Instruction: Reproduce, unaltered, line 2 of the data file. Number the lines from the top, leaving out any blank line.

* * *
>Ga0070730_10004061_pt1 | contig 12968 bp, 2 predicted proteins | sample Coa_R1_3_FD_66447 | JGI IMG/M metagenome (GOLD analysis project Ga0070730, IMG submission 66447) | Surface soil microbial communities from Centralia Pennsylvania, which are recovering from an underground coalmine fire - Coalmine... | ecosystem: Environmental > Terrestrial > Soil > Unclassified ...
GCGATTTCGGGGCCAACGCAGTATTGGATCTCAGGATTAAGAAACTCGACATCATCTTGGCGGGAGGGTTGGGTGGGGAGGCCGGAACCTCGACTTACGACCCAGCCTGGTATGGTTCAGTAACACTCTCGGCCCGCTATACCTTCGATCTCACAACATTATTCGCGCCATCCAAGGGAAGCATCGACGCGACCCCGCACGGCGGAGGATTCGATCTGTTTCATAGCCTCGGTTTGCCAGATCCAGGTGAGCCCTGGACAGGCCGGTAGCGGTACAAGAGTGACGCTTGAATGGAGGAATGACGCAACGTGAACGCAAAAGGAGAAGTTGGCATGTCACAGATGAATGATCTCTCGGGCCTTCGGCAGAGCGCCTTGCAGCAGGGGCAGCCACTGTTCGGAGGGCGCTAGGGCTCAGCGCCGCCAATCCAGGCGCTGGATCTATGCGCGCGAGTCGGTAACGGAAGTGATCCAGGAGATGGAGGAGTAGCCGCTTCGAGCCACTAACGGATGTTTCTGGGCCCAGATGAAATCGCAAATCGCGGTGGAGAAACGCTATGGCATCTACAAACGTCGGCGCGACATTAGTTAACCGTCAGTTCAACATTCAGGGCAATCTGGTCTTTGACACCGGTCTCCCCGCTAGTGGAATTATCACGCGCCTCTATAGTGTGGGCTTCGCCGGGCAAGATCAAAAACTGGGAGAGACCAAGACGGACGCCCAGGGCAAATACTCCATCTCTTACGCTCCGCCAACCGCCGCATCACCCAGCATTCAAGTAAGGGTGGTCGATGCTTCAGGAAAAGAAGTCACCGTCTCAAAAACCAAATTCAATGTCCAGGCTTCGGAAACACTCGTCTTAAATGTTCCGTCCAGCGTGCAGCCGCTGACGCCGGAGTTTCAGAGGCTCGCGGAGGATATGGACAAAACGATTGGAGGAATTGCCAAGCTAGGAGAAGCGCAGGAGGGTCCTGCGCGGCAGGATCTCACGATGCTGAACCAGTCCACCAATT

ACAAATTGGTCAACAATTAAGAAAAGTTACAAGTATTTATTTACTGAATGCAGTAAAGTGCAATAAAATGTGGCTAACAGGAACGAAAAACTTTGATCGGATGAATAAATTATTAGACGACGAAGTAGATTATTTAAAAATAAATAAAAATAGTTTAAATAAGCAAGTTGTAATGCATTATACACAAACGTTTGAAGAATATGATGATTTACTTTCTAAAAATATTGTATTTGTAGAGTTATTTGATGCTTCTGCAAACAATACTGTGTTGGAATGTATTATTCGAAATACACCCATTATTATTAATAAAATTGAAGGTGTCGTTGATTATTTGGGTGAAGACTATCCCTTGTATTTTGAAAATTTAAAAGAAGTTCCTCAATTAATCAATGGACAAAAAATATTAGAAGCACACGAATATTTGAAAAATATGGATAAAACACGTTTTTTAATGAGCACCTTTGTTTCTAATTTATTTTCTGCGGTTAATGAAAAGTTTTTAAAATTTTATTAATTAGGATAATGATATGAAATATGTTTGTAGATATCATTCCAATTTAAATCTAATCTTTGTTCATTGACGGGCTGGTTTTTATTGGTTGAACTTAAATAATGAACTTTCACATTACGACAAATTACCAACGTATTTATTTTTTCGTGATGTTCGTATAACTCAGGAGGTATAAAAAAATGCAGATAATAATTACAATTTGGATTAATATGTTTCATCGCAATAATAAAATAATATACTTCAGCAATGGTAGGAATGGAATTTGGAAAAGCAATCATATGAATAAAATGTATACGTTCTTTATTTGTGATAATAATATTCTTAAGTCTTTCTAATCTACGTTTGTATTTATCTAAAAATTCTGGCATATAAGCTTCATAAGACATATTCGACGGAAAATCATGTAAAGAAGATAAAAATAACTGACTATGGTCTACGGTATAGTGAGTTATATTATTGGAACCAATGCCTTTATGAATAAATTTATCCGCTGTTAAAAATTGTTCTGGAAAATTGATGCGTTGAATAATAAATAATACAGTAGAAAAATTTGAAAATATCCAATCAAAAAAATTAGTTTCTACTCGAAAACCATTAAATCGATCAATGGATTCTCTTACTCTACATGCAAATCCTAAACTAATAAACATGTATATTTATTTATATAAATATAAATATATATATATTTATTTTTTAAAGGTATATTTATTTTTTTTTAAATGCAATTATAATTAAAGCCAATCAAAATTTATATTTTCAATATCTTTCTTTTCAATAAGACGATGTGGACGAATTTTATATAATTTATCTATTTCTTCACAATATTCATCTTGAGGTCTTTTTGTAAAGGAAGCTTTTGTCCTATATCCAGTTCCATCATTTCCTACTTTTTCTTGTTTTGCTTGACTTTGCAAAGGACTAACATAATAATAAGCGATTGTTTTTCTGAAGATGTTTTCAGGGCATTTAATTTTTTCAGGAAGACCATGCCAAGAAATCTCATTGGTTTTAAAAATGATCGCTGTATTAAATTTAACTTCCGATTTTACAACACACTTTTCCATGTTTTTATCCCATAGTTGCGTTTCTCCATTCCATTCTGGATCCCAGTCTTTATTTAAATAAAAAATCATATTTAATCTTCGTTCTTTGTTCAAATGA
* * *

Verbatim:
GCGATTTCGGGGCCAACGCAGTATTGGATCTCAGGATTAAGAAACTCGACATCATCTTGGCGGGAGGGTTGGGTGGGGAGGCCGGAACCTCGACTTACGACCCAGCCTGGTATGGTTCAGTAACACTCTCGGCCCGCTATACCTTCGATCTCACAACATTATTCGCGCCATCCAAGGGAAGCATCGACGCGACCCCGCACGGCGGAGGATTCGATCTGTTTCATAGCCTCGGTTTGCCAGATCCAGGTGAGCCCTGGACAGGCCGGTAGCGGTACAAGAGTGACGCTTGAATGGAGGAATGACGCAACGTGAACGCAAAAGGAGAAGTTGGCATGTCACAGATGAATGATCTCTCGGGCCTTCGGCAGAGCGCCTTGCAGCAGGGGCAGCCACTGTTCGGAGGGCGCTAGGGCTCAGCGCCGCCAATCCAGGCGCTGGATCTATGCGCGCGAGTCGGTAACGGAAGTGATCCAGGAGATGGAGGAGTAGCCGCTTCGAGCCACTAACGGATGTTTCTGGGCCCAGATGAAATCGCAAATCGCGGTGGAGAAACGCTATGGCATCTACAAACGTCGGCGCGACATTAGTTAACCGTCAGTTCAACATTCAGGGCAATCTGGTCTTTGACACCGGTCTCCCCGCTAGTGGAATTATCACGCGCCTCTATAGTGTGGGCTTCGCCGGGCAAGATCAAAAACTGGGAGAGACCAAGACGGACGCCCAGGGCAAATACTCCATCTCTTACGCTCCGCCAACCGCCGCATCACCCAGCATTCAAGTAAGGGTGGTCGATGCTTCAGGAAAAGAAGTCACCGTCTCAAAAACCAAATTCAATGTCCAGGCTTCGGAAACACTCGTCTTAAATGTTCCGTCCAGCGTGCAGCCGCTGACGCCGGAGTTTCAGAGGCTCGCGGAGGATATGGACAAAACGATTGGAGGAATTGCCAAGCTAGGAGAAGCGCAGGAGGGTCCTGCGCGGCAGGATCTCACGATGCTGAACCAGTCCACCAATT